Certain aircraft fuel cap types are prone to admitting rainwater if the o-rings deteriorate a bit or the cap doesn't fit tightly. For example I once had some friends with a Cessna Cardinal (177B) that acquired copious amounts of water in both tanks every time we had a significant rain. It's also a problem when refueling in the rain. It's less of a problem flying in the rain because the low pressure over the top of the wing and movement through the air actually can suck stuff out of the wing. This has been illustrated multiple times by guys leaving a fuel cap off after refueling only to have fuel sucked out of the tank(s) through the filler port.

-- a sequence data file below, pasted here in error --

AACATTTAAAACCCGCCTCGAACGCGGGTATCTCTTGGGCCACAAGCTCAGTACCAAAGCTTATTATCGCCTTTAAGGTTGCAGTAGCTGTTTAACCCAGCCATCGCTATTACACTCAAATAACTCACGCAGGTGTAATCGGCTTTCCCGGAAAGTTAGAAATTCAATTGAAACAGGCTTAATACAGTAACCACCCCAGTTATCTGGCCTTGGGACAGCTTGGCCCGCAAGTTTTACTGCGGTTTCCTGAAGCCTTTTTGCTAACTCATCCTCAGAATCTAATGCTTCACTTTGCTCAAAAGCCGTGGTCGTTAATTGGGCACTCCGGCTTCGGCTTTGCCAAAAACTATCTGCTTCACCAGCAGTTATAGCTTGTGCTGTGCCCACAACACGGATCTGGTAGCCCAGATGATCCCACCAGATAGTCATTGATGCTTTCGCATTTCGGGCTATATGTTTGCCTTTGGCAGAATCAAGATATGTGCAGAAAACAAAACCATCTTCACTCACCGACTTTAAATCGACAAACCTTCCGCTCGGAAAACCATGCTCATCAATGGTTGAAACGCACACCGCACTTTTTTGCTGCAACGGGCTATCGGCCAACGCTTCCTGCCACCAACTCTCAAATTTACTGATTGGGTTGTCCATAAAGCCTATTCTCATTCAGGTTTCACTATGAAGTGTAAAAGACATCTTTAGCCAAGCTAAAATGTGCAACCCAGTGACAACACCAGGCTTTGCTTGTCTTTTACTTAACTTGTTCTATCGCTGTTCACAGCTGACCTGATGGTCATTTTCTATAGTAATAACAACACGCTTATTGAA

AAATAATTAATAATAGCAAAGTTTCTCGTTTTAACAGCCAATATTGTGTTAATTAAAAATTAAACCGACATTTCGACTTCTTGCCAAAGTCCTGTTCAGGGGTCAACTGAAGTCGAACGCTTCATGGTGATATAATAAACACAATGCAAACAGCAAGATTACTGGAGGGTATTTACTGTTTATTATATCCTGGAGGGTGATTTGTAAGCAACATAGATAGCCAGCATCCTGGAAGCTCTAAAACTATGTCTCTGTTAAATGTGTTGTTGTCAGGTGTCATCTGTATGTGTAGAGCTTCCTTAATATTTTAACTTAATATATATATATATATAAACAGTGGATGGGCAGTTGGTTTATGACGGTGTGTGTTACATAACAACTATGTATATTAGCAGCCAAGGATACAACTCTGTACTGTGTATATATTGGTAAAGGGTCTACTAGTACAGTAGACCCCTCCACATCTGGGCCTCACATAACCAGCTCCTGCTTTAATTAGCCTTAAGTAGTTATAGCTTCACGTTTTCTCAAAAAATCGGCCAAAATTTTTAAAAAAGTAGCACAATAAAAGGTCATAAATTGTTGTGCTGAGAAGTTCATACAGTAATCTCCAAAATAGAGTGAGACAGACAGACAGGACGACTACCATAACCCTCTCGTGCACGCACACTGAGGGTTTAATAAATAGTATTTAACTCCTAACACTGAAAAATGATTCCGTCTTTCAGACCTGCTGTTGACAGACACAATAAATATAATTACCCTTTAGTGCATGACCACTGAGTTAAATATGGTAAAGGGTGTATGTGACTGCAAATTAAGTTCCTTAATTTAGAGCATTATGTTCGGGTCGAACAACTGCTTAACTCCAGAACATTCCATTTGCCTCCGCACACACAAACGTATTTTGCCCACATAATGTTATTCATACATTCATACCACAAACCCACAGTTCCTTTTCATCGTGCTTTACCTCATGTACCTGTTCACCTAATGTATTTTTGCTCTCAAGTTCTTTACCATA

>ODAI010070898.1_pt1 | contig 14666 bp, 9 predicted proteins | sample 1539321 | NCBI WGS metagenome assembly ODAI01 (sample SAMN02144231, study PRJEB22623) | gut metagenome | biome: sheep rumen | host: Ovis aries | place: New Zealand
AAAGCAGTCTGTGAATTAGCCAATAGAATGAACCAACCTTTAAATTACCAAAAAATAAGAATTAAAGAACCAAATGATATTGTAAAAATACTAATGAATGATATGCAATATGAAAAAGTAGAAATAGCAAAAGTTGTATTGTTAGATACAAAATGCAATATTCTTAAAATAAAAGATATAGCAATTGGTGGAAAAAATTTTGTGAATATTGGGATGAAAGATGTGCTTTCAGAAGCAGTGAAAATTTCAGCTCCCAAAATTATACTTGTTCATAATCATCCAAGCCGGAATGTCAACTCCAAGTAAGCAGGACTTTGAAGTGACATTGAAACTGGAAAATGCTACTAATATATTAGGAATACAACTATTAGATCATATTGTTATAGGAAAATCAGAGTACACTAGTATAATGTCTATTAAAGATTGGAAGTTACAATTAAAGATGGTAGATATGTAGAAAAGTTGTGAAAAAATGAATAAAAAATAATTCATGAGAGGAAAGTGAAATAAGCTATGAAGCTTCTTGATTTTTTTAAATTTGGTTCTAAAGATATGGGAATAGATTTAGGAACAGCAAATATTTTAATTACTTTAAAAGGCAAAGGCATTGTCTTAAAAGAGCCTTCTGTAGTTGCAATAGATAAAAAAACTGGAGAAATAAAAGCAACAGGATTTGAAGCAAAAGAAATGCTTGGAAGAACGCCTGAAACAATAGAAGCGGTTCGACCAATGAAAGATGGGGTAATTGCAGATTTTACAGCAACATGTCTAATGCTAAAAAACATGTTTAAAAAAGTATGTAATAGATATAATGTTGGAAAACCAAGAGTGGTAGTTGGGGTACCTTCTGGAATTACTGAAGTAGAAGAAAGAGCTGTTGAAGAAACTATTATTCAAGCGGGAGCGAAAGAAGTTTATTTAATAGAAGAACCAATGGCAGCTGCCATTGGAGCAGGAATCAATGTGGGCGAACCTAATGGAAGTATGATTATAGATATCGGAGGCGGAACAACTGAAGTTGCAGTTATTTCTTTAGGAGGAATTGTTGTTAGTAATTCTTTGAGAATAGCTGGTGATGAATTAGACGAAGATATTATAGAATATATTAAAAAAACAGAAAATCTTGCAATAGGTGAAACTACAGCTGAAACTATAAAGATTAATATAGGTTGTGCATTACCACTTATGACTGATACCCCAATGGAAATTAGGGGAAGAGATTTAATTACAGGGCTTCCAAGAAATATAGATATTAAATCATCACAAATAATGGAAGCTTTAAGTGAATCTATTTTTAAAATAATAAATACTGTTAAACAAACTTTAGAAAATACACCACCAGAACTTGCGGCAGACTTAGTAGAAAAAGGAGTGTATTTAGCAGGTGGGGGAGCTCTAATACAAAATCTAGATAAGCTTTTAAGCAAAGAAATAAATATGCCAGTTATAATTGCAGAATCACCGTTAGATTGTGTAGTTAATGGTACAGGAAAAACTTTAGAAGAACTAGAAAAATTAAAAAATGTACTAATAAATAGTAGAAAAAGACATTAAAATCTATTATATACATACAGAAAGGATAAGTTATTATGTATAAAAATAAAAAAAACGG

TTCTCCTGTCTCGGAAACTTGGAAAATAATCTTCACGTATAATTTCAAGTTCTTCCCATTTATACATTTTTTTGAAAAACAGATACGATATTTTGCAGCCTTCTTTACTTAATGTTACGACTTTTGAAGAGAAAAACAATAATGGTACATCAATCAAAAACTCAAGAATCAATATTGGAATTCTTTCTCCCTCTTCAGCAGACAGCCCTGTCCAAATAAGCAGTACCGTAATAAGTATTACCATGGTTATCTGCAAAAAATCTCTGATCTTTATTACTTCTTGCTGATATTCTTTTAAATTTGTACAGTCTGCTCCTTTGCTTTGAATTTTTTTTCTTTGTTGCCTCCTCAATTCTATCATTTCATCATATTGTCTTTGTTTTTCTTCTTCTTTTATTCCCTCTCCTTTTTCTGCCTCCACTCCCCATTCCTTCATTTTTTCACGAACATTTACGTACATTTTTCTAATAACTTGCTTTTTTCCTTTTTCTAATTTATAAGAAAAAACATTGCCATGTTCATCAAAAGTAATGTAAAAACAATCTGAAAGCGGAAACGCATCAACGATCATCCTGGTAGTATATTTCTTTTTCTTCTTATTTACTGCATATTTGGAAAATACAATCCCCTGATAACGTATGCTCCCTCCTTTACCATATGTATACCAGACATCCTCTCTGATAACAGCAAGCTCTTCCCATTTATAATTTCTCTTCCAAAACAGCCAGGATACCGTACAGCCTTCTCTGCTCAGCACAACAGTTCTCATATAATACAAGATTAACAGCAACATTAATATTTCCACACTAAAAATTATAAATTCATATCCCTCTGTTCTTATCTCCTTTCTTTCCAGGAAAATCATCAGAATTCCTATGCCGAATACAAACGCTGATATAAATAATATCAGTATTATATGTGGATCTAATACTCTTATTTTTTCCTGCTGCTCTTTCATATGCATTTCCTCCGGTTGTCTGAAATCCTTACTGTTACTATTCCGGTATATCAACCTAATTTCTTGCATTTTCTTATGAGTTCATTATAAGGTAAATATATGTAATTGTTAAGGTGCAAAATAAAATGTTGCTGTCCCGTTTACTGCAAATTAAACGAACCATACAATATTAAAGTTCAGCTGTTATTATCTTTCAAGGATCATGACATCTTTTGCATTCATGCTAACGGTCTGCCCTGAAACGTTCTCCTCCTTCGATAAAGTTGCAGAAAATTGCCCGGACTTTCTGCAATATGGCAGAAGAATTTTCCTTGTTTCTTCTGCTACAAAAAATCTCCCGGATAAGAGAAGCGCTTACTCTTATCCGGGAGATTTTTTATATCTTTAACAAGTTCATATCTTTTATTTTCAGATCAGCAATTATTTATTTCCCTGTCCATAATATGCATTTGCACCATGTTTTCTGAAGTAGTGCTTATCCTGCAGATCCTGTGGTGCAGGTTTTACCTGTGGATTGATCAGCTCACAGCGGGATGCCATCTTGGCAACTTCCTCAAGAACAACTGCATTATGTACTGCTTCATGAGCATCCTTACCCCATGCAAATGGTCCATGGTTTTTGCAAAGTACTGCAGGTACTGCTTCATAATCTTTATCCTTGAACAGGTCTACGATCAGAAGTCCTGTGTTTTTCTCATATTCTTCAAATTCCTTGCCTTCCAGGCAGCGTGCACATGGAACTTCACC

That said, in my experience the business of condensation forming inside a tank isn't a given. I leave my tanks (2 @ 20 gal, rigid aluminum) as they are after a flight, with lots of air inside. For 5 of its 18 years it was tied down outside, the rest in hangars. In all that time the total amount of water I've ever seen checking the sump and tank drains wouldn't fill a shot glass. The plane does have a more elaborate venting mechanism than commonly found, so this might be a factor.
As far as my ground vehicles (bikes, cars, trucks) I don't do anything to deal with the "evils" of ethanol and they all run just fine. My infrequently used devices (generator weed-whacker, chain saw) do get a dose of Stabil in their fuel cans, but that's it.
Last edited by Rich Doyle; 07-11-2020 at 10:22 AM.